When a person assigns a task to another person, the assigner becomes responsible for ensuring the task is completed by the assignee. By removing agency and ownership from the assignee, we strip them of responsibility – “I didn’t really have the time, knowledge, interest, skill, etc. to do this. The ‘boss’ made me.”
We also rob them of the subtle learning about what they’re capable of, what gives them confidence to take things on, and the joy that comes with commitment and success.
When team members volunteer for tasks themselves, they do so with a greater sense of clarity around what they’re taking on, increased ownership of the decision to do it and how to do it and ultimately more pleasure in the work itself.
This shift leads to better outcomes, greater learning about skills and capacity, and even greater desire to do more.
When people assign tasks, they often do so without fully understanding the time, resources, and expertise required to complete them. After all, they’re not the ones who will be doing the work. This is natural but certainly suboptimal if we’re committed to deeply understanding the current reality and learning to improve it. Are we deeply afraid of failure? Okay, how can we create more safety? Is one person simply too busy doing something else which they believe is critically important but of which the wider team is unaware? Okay, can we confirm if this thing is most important or delegate/defer/drop it? Do we need some different skills or external help?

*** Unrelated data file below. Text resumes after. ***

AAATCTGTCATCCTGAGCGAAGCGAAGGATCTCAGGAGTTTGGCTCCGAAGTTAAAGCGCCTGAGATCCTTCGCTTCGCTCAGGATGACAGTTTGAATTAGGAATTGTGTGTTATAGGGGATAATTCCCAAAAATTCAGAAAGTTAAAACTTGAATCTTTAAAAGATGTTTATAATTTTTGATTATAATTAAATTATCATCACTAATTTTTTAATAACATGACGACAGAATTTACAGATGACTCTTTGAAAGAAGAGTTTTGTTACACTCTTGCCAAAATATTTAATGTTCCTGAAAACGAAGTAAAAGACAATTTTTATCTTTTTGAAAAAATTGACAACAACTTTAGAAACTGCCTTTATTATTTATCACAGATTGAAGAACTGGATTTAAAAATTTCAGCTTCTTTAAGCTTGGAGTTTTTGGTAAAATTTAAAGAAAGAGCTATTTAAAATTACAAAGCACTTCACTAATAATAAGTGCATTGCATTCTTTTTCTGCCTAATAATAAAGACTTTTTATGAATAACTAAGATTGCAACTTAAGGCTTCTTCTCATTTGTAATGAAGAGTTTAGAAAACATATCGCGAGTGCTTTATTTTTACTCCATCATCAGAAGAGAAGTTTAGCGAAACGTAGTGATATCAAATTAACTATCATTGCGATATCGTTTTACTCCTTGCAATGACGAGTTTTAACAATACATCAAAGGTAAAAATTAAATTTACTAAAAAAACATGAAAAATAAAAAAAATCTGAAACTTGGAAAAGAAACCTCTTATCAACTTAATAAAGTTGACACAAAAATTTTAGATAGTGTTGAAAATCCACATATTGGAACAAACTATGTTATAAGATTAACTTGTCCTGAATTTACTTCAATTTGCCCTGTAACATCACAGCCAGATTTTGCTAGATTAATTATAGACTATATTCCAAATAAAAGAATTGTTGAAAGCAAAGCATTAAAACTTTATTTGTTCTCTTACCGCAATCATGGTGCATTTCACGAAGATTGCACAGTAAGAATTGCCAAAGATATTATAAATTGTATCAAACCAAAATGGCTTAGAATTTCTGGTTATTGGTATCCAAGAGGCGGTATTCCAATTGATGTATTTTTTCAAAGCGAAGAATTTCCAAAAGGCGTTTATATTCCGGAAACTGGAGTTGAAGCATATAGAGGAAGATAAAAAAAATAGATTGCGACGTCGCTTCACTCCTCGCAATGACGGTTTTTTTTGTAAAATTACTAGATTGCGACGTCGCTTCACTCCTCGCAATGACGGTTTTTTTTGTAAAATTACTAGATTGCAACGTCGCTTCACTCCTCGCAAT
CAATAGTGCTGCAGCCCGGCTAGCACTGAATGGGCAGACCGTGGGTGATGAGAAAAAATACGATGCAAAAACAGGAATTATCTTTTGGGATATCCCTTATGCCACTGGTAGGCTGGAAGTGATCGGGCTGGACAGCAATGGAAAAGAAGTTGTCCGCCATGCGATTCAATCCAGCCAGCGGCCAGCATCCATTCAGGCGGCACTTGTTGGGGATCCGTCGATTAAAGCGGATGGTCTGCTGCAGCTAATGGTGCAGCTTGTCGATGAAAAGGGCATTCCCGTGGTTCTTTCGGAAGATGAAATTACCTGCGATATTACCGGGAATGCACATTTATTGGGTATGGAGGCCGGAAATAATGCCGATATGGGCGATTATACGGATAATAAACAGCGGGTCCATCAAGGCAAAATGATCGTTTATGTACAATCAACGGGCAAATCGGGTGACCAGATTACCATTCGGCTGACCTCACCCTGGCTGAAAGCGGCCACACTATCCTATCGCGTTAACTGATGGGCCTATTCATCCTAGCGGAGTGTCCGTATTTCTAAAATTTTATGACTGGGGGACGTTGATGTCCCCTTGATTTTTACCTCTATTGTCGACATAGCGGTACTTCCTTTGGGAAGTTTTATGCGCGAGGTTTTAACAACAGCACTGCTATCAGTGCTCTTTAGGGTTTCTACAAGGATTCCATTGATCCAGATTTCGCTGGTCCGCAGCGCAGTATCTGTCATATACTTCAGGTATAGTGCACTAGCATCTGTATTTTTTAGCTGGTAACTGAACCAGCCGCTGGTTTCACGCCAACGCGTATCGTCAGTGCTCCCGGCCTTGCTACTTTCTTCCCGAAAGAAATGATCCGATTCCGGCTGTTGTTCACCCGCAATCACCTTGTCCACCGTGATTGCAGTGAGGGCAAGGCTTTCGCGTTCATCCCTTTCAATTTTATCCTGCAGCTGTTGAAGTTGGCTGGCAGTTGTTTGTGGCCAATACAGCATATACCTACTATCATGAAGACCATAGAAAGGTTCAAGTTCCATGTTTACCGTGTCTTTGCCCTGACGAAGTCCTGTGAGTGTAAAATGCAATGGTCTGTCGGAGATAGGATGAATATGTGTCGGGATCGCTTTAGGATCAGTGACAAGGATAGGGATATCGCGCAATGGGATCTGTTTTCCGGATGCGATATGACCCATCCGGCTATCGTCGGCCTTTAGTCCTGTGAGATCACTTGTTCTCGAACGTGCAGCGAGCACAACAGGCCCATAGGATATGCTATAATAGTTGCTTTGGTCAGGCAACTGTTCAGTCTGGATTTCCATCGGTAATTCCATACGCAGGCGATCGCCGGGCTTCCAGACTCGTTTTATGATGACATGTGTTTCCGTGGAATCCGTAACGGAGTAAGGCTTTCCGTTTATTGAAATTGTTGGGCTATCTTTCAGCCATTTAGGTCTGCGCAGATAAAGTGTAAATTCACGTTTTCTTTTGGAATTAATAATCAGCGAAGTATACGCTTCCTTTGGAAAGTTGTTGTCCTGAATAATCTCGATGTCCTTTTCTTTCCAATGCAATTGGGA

Most of these scenarios can be addressed but without giving individuals the trust and space to explore them, we’ll never know.
By allowing team members to volunteer for tasks, would-be assigners demonstrate trust in their team’s abilities and, critically, they demonstrate trust in a team member’s decision to say “no” or at least not to actively take something on.
When team members are allowed to enthusiastically take up or decline a piece of work, they are better positioned to accurately assess their ability to complete the task and make more realistic commitments. It’s an invitation to dig deeper and change the conversation from one simply about “efficiency” to one about skills, confidence, and working conditions giving us the opportunity to truly understand what’s standing in our way and what we can do to thrive.
I hear you asking “What happens if nobody volunteers? What if you sit there in silence staring at each other? What if it’s incredibly awkward?”
Yes, all of these things are likely and all are a bit uncomfortable at first but each is a really valuable outcome. Learn to sit gently with this discomfort, to listen deeply to the silence in the group and to the minute sounds and movements that begin to grow into words and phrases and passionate dialogue – not debate. By studying and discussing these things honestly and openly and giving ourselves space to genuinely explore the things which are in our control or influence, it leads to radical commitment and unstoppable continuous improvement.